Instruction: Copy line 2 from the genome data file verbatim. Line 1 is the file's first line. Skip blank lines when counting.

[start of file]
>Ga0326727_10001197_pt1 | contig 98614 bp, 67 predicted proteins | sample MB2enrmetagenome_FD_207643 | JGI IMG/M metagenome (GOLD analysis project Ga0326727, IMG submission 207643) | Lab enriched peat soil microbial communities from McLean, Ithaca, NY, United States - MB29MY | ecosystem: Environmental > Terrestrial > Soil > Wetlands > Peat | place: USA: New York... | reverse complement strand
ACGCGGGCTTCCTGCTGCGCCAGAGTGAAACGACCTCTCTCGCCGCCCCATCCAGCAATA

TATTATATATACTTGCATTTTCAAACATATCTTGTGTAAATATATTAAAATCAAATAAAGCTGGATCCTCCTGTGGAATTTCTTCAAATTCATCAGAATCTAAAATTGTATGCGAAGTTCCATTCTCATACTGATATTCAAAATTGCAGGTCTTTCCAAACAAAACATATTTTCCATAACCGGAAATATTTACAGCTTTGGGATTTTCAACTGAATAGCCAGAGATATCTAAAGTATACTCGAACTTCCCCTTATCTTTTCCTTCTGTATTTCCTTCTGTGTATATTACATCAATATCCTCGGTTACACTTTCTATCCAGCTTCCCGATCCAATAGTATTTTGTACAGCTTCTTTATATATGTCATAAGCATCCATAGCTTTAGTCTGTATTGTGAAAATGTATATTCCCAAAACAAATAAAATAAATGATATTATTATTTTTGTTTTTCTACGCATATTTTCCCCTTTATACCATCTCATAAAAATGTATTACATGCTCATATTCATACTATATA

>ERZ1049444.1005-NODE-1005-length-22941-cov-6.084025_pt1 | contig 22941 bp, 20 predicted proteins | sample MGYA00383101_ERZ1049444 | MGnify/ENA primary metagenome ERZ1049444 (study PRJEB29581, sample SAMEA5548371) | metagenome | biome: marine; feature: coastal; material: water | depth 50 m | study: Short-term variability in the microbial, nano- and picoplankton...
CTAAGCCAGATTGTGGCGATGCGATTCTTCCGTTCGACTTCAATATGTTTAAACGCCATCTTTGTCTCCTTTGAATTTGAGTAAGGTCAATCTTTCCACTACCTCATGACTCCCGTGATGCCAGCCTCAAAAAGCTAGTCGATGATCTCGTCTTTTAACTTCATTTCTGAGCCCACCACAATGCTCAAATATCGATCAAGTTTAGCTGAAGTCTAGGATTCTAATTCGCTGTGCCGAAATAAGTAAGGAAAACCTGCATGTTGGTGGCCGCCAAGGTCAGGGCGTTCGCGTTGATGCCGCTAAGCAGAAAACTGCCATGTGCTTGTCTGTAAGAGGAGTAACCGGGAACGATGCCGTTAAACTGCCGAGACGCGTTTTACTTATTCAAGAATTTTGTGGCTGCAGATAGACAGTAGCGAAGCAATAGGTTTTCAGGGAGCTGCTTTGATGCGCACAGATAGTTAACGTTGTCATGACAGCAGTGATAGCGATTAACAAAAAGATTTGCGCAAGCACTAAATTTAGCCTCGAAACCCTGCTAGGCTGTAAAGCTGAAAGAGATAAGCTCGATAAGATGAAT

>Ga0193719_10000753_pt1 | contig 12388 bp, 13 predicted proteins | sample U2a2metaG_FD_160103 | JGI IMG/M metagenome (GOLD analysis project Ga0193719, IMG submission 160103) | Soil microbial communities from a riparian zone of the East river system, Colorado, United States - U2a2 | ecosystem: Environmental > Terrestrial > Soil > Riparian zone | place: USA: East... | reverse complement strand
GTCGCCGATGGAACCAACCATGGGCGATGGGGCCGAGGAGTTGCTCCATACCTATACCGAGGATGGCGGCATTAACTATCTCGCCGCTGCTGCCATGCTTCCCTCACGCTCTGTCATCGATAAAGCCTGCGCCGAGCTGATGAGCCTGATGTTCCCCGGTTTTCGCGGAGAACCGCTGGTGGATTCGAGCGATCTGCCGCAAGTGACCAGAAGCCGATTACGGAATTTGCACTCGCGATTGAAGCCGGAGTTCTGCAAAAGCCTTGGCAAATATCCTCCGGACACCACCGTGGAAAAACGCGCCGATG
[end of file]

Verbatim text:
ACGCGGGCTTCCTGCTGCGCCAGAGTGAAACGACCTCTCTCGCCGCCCCATCCAGCAATA